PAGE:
Motorola responds that there is no genuine issue of material fact because consideration is explicit on the face of the agreement. Even if the consideration were actually the exchange of ownership interests, Motorola contends that Memorylink received what it bargained for: Schulz and Wyckoff's agreement to assign their patent rights jointly to Memorylink and Motorola. Moreover, Motorola notes, Memorylink received substantial " other" consideration in the form of patent prosecution representation, technical and engineering support, and business opportunities.

We agree with Motorola that there is no genuine issue of material fact that consideration existed, because the Assignment explicitly acknowledges consideration for the sale, assignment, and transfer of rights relating to the wireless video technology. If extrinsic evidence is not considered to determine the intended consideration, as Memorylink urges, then the " four corners" of the agreement quite clearly contain recitals of consideration. The use of boilerplate language does not make the stated consideration invalid or nonexistent. Alternatively, if extrinsic evidence is considered, then the district court held that other intended consideration could be found from various exchanges between Motorola and Memorylink. Summary Judgment Opinion, [WL] at *7.

Furthermore, consideration was actually exchanged. Even drawing the inference in Memorylink's favor that the exchange of ownership interests was the only intended consideration contained within the four corners of the document, we find no genuine dispute of material fact. Schulz and Wyckoff did in fact transfer whatever ownership rights they possessed to Memorylink and Motorola by executing the Assignment. Whether they are later determined to have been erroneously included as co-inventors, and thus those rights are eventually decided to be nonexistent, does not create a genuine issue of material fact on the consideration issue. Although Memorylink argues that the Assignment is not analogous to a quitclaim deed because the latter involves a buyer who understands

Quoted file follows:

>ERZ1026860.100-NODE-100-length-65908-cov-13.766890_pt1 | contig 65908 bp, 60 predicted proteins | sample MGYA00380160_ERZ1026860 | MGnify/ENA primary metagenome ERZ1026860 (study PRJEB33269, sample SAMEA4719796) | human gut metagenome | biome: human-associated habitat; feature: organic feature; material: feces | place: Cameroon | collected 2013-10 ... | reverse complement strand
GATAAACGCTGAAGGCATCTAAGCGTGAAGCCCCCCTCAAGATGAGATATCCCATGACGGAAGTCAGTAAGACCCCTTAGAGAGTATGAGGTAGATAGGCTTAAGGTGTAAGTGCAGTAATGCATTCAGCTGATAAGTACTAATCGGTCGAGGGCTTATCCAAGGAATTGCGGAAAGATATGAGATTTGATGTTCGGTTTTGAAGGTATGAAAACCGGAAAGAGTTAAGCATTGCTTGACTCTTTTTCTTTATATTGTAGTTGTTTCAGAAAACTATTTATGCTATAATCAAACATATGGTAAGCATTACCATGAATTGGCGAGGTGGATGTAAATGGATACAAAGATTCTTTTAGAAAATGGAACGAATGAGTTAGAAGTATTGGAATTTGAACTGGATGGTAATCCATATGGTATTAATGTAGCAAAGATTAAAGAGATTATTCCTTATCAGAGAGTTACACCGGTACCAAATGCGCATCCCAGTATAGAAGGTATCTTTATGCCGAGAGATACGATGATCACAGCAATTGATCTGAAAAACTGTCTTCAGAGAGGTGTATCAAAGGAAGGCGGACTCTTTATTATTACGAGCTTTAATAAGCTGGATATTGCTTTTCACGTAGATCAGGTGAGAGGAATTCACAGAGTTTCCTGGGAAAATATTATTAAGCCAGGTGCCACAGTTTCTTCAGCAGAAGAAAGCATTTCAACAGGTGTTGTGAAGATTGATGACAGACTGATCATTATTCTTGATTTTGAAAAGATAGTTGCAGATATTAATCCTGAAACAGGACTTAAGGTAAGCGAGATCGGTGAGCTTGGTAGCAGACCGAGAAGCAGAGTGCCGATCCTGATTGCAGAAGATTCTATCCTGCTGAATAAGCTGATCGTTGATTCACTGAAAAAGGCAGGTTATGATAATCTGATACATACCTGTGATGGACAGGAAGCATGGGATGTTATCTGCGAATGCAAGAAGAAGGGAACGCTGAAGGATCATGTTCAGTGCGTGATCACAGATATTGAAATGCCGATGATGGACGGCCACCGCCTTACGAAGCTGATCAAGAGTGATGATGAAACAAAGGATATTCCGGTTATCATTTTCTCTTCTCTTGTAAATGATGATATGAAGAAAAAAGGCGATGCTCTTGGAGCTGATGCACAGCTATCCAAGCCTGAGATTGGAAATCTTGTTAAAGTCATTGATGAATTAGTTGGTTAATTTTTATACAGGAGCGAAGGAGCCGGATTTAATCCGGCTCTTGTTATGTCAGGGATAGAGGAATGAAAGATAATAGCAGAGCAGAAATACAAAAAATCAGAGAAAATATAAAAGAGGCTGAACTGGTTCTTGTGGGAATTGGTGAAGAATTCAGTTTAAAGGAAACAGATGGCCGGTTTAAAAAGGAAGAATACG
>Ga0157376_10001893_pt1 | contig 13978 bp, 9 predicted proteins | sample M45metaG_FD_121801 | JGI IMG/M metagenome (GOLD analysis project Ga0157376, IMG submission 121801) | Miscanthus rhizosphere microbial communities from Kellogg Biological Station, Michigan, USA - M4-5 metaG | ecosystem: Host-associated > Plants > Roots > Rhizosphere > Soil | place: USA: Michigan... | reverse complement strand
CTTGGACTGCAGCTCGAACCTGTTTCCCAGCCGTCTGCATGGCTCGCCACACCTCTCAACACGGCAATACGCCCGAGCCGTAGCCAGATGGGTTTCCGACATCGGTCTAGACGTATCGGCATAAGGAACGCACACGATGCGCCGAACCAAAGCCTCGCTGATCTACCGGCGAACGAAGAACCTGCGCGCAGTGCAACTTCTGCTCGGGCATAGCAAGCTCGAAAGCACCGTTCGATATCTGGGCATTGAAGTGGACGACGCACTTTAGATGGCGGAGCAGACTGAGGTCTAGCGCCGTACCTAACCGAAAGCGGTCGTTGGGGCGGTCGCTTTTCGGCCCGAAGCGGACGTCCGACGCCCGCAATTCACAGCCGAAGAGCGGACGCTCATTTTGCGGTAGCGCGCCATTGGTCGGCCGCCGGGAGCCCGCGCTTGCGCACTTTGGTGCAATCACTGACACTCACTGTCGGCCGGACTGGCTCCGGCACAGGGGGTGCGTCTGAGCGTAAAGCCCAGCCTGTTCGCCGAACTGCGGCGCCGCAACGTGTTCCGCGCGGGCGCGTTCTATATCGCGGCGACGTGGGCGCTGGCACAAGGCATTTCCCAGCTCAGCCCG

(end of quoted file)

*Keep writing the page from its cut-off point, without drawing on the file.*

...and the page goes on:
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that the interests conveyed are uncertain and may turn out to be valueless, that distinction is unavailing. A party assigning patent rights before a patent application is filed or during patent prosecution cannot guarantee that a patent will issue or, even once issued, that the patent will not be later invalidated.

Memorylink's arguments about mistake and unfairness are also unconvincing. Summary judgment was reversed in Harbaugh v. Hausman, 210 Ill.App.3d 715, 569 N.E.2d 523, 528-29, 155 Ill.Dec. 342 (Ill.App.Ct. 1991), because the defendants were claiming a mutual mistake of law by the parties in entering the contract, not a lack of consideration. However, Memorylink did not attempt to pursue its claim under a theory of mutual mistake; instead, it chose to allege that Motorola knew the inventorship determination was wrong. The only reasonable inference from the facts alleged, in the light most favorable to Memorylink, would be that Motorola was not mistaken as to inventorship, which precludes any basis for finding a mutual mistake. Moreover, we do not find the consideration to be so insufficient as to shock the conscience of the court; we thus decline to examine the adequacy of the consideration. Gavery, 670 N.E.2d at 827.

We therefore conclude that Memorylink raised no genuine issue of material fact and that the district court did not err in granting summary judgment in favor of Motorola on the issue of whether there was consideration supporting the patent assignment.